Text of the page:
As a practice-based project, two game prototypes were developed alongside the contextual research. These drew on ideas and motifs found within the investigation and allowed for early experimentation and testing of ideas.

The first prototype was created to house effects that had been developed as part of ongoing skills acquisition. The research undertaken into colour, shape and meaning was translated into a series of effects that were designed to provoke calm, relaxation and positivity. Mechanically, this prototype explored player choice as a means of interaction within aesthetics driven games.

By the time this prototype was completed, abstract art had become a large part of the project. The second prototype built on the first, utilising abstraction as the main theme of the experience. Abstracted versions of the original effects were made, deconstructing them into their simplest forms whist placing emphasis on the shape, colour, movement and sub-sequential meaning that could be produced. This simplification allowed the ideas behind the effects to shine though without being masked behind complex shaders or needless detail. Visual style and indication of progression was also explored here, making use of changing visual styles to demonstrate progress as seen in media analysis. The styles used were realism, stylistic art, graphic art and abstract art. To provide a degree of uniformity and create a seamless transition, shape and colour were echoed throughout each style.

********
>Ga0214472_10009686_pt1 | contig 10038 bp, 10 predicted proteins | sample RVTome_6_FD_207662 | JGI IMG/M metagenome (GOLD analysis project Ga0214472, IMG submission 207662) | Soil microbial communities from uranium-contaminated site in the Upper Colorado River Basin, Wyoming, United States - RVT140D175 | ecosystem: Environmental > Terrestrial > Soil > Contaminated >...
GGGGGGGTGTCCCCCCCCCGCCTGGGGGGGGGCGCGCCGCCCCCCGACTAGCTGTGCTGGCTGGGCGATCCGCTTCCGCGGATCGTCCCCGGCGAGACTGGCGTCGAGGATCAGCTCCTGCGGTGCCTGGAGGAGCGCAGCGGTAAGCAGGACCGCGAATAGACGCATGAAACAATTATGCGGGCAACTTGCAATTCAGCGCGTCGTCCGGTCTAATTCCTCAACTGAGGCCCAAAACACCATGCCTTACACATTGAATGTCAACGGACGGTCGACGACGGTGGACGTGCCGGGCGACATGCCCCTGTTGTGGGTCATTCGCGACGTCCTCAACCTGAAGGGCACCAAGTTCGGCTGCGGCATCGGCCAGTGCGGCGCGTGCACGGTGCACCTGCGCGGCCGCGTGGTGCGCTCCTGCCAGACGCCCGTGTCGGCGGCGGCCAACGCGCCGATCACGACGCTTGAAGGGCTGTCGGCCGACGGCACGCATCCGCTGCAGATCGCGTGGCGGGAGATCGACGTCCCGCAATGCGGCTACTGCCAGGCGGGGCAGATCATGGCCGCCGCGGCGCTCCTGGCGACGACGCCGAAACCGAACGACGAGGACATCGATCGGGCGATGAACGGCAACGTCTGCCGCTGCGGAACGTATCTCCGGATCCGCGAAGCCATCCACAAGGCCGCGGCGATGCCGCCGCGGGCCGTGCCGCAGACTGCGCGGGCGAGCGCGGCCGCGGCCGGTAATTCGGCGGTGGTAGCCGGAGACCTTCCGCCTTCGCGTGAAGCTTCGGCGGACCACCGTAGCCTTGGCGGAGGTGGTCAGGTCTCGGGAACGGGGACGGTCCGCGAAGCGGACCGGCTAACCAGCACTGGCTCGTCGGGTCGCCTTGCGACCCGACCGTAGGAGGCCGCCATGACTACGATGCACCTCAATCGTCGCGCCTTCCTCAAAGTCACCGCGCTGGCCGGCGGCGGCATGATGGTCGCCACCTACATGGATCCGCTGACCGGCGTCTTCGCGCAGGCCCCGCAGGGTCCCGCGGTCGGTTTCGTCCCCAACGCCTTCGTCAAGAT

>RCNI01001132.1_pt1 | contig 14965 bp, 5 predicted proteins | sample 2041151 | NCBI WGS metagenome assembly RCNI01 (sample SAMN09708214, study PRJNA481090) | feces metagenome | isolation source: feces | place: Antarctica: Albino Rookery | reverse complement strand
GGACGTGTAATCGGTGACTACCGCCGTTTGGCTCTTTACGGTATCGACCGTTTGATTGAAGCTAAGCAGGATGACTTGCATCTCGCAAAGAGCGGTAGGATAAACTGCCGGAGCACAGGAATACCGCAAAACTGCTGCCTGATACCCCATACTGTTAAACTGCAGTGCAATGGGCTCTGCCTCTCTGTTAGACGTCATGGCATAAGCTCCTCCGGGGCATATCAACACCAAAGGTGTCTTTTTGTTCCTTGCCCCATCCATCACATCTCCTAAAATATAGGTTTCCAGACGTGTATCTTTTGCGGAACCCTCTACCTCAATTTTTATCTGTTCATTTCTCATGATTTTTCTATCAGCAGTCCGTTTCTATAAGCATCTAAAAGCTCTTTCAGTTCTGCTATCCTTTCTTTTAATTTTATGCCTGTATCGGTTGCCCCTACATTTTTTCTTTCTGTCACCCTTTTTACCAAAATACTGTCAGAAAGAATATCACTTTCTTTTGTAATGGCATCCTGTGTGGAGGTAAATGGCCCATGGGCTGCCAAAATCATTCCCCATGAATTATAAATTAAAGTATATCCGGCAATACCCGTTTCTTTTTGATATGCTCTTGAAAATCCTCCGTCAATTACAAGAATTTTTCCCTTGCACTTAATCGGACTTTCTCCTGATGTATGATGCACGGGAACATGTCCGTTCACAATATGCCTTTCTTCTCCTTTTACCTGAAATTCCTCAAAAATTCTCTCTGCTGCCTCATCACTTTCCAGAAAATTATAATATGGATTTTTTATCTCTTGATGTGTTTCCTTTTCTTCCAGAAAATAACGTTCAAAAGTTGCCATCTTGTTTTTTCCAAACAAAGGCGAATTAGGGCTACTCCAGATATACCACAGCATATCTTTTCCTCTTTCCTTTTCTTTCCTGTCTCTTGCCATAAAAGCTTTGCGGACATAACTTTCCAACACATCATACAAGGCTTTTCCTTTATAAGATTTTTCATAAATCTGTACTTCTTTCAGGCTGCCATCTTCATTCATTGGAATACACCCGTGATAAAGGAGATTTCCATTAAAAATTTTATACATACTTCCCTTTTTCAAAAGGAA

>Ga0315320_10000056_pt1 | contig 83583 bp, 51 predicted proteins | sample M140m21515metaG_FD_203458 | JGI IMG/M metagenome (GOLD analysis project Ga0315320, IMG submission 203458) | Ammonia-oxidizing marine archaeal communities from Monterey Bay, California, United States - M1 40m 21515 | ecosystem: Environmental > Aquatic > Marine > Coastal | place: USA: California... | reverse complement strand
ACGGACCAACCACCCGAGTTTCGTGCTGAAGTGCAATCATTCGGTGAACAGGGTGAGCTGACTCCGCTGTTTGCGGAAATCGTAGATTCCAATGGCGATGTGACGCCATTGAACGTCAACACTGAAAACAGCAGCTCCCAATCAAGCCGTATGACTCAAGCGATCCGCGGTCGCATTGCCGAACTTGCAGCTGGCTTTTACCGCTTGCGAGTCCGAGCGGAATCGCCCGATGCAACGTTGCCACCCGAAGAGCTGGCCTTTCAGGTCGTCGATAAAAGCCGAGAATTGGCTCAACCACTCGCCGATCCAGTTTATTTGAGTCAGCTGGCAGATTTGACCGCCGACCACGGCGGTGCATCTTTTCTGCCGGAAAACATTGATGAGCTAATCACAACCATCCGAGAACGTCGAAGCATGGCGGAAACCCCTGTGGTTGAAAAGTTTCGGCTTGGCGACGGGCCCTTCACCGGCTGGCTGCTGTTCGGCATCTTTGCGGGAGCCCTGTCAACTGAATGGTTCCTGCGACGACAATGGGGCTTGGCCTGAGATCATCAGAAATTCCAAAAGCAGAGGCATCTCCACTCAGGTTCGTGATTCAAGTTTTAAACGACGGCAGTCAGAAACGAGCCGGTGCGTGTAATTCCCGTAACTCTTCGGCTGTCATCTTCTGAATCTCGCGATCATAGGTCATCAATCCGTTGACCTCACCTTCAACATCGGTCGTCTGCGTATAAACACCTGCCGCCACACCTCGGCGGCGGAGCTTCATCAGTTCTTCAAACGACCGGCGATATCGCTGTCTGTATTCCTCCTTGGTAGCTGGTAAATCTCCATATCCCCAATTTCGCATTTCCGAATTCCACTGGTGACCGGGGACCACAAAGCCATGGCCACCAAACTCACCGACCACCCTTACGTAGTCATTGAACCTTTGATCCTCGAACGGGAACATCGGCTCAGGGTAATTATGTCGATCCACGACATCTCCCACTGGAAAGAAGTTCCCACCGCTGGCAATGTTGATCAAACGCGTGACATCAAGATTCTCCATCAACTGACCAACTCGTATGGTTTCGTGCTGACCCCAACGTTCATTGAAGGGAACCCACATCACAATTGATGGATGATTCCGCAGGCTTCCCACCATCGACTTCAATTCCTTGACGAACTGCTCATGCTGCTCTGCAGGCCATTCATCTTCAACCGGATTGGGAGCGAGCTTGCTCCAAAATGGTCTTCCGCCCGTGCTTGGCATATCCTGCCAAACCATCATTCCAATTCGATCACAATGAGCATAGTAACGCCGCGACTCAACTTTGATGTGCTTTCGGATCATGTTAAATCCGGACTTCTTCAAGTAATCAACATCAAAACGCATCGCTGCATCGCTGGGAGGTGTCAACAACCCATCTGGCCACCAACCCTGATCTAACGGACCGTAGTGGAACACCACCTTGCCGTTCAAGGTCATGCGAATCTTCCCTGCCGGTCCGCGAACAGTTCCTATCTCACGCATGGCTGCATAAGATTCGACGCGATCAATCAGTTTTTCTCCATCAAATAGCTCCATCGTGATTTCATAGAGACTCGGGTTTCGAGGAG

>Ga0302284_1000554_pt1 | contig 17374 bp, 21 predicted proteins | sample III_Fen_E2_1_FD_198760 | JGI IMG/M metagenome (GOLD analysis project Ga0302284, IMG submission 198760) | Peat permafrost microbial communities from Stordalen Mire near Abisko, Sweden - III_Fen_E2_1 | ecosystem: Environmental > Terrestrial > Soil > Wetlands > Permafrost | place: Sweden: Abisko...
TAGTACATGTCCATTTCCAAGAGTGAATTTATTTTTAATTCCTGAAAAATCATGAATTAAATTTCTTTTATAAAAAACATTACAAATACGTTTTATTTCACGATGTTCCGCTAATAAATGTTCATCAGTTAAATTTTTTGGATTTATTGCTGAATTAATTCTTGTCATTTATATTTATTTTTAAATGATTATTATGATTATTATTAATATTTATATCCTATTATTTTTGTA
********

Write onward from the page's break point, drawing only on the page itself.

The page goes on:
4.3 Presence – The Final Artefact

As new ideas emerged from literature studies, the abstraction found in the initial prototypes was abandoned in favour of a weather based system of progression that defined player presence as a vehicle for meditation. This favoured ambience and pure exploration over linear, goal-focused stylistic changes. These decisions brought the project back towards effects art, as the sheer number of abstracted textures required would likely diminish the time allotted to effects creation.

This third prototype was produced as the final artefact. Why is this the final one? What makes it the exemplar of my research?